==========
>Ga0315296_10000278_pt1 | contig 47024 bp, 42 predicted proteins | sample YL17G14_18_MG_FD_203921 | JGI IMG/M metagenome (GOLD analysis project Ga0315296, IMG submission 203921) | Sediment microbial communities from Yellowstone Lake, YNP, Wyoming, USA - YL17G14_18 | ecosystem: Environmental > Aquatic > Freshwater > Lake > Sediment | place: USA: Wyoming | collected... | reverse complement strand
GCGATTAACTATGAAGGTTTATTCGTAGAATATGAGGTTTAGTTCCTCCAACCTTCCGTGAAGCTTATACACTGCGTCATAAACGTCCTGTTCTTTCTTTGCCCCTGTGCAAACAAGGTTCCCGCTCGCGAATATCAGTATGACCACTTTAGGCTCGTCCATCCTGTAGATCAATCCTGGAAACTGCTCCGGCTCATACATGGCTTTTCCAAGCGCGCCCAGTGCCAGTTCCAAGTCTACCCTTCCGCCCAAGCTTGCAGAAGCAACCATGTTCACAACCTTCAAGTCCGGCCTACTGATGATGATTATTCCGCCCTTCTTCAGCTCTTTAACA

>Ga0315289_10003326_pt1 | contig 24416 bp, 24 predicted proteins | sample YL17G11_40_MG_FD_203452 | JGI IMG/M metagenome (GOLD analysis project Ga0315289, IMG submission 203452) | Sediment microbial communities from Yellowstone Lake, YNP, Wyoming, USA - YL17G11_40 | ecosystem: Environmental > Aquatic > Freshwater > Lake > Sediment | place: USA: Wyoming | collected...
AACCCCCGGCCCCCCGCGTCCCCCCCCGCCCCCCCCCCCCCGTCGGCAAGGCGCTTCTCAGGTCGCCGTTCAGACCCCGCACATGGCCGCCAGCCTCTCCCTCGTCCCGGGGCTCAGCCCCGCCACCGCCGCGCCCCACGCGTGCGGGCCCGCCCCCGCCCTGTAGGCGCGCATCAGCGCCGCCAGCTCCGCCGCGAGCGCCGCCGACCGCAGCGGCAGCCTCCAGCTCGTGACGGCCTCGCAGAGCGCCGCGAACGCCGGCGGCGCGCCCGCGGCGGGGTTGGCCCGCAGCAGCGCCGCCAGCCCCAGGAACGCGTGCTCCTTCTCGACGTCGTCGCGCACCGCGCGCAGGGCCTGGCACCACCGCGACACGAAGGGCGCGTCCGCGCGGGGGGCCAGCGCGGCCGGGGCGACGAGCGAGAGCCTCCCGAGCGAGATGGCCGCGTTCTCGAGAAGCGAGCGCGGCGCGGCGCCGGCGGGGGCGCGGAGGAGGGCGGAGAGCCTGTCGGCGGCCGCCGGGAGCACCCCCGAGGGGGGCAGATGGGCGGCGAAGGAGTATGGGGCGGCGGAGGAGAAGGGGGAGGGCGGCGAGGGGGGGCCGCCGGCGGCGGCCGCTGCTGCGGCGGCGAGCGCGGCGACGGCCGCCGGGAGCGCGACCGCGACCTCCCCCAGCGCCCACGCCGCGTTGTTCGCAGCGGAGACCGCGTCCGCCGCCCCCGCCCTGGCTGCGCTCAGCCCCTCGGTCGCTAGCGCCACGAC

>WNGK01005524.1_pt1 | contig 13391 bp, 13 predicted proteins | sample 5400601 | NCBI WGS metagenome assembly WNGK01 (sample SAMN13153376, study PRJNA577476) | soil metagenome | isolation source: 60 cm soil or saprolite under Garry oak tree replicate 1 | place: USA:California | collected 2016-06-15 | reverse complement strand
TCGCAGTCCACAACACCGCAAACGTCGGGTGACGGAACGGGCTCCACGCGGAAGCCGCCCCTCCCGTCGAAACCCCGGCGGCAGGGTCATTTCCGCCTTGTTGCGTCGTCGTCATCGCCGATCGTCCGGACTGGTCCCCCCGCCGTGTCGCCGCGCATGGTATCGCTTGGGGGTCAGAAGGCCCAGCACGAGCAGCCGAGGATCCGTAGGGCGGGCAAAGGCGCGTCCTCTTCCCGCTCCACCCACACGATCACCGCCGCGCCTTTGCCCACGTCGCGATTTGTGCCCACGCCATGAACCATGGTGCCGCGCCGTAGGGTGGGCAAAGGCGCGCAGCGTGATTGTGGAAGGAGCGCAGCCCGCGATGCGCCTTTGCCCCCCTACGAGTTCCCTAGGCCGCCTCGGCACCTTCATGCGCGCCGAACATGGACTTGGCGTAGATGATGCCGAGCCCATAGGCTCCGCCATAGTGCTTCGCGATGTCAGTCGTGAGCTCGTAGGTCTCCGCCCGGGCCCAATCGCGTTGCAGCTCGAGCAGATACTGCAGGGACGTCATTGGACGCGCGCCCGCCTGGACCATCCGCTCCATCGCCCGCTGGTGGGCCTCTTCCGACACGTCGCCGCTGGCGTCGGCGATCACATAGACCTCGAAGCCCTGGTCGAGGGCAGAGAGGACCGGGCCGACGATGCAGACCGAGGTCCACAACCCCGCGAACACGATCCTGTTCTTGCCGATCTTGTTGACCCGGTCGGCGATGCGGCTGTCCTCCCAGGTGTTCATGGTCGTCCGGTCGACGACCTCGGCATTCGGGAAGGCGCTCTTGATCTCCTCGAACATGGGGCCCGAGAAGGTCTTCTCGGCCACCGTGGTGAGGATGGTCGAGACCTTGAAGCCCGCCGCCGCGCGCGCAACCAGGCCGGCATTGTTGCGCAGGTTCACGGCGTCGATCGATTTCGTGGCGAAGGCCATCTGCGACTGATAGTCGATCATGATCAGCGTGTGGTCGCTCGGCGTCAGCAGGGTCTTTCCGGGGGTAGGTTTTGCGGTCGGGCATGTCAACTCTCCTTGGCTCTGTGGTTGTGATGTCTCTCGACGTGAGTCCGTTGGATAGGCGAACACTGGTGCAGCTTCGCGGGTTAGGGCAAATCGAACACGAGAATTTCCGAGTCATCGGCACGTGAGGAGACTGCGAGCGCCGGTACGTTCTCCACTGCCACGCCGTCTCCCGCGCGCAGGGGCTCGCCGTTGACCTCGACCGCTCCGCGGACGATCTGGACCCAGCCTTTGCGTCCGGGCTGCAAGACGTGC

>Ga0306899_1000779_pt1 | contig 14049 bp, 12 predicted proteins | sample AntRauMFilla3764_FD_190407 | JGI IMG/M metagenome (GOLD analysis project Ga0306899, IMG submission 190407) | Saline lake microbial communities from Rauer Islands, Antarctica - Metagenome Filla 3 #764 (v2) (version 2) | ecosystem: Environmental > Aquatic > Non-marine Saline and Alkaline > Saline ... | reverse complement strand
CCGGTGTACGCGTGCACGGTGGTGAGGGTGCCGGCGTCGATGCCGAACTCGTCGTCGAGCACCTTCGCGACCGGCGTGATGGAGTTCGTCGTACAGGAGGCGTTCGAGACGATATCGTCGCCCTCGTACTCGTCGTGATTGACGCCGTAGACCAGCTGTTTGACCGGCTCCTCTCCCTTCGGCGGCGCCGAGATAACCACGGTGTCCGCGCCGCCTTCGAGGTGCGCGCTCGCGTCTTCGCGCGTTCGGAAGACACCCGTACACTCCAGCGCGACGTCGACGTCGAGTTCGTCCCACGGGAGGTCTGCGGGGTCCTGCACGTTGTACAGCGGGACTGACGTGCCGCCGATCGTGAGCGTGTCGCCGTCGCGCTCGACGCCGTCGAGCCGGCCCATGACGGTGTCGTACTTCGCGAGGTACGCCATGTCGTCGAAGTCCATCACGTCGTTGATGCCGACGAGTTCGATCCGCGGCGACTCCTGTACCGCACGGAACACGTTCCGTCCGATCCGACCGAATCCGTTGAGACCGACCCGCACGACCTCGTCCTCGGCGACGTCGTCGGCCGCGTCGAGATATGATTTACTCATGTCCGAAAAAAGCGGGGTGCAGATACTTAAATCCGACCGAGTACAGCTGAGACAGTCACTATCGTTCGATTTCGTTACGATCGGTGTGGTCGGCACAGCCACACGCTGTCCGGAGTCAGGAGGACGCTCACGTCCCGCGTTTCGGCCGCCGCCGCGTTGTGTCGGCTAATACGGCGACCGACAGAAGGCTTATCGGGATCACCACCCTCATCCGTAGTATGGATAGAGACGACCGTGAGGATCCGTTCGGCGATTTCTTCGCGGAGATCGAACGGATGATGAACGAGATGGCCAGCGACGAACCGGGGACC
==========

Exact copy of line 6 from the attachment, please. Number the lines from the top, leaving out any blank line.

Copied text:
TCGCAGTCCACAACACCGCAAACGTCGGGTGACGGAACGGGCTCCACGCGGAAGCCGCCCCTCCCGTCGAAACCCCGGCGGCAGGGTCATTTCCGCCTTGTTGCGTCGTCGTCATCGCCGATCGTCCGGACTGGTCCCCCCGCCGTGTCGCCGCGCATGGTATCGCTTGGGGGTCAGAAGGCCCAGCACGAGCAGCCGAGGATCCGTAGGGCGGGCAAAGGCGCGTCCTCTTCCCGCTCCACCCACACGATCACCGCCGCGCCTTTGCCCACGTCGCGATTTGTGCCCACGCCATGAACCATGGTGCCGCGCCGTAGGGTGGGCAAAGGCGCGCAGCGTGATTGTGGAAGGAGCGCAGCCCGCGATGCGCCTTTGCCCCCCTACGAGTTCCCTAGGCCGCCTCGGCACCTTCATGCGCGCCGAACATGGACTTGGCGTAGATGATGCCGAGCCCATAGGCTCCGCCATAGTGCTTCGCGATGTCAGTCGTGAGCTCGTAGGTCTCCGCCCGGGCCCAATCGCGTTGCAGCTCGAGCAGATACTGCAGGGACGTCATTGGACGCGCGCCCGCCTGGACCATCCGCTCCATCGCCCGCTGGTGGGCCTCTTCCGACACGTCGCCGCTGGCGTCGGCGATCACATAGACCTCGAAGCCCTGGTCGAGGGCAGAGAGGACCGGGCCGACGATGCAGACCGAGGTCCACAACCCCGCGAACACGATCCTGTTCTTGCCGATCTTGTTGACCCGGTCGGCGATGCGGCTGTCCTCCCAGGTGTTCATGGTCGTCCGGTCGACGACCTCGGCATTCGGGAAGGCGCTCTTGATCTCCTCGAACATGGGGCCCGAGAAGGTCTTCTCGGCCACCGTGGTGAGGATGGTCGAGACCTTGAAGCCCGCCGCCGCGCGCGCAACCAGGCCGGCATTGTTGCGCAGGTTCACGGCGTCGATCGATTTCGTGGCGAAGGCCATCTGCGACTGATAGTCGATCATGATCAGCGTGTGGTCGCTCGGCGTCAGCAGGGTCTTTCCGGGGGTAGGTTTTGCGGTCGGGCATGTCAACTCTCCTTGGCTCTGTGGTTGTGATGTCTCTCGACGTGAGTCCGTTGGATAGGCGAACACTGGTGCAGCTTCGCGGGTTAGGGCAAATCGAACACGAGAATTTCCGAGTCATCGGCACGTGAGGAGACTGCGAGCGCCGGTACGTTCTCCACTGCCACGCCGTCTCCCGCGCGCAGGGGCTCGCCGTTGACCTCGACCGCTCCGCGGACGATCTGGACCCAGCCTTTGCGTCCGGGCTGCAAGACGTGC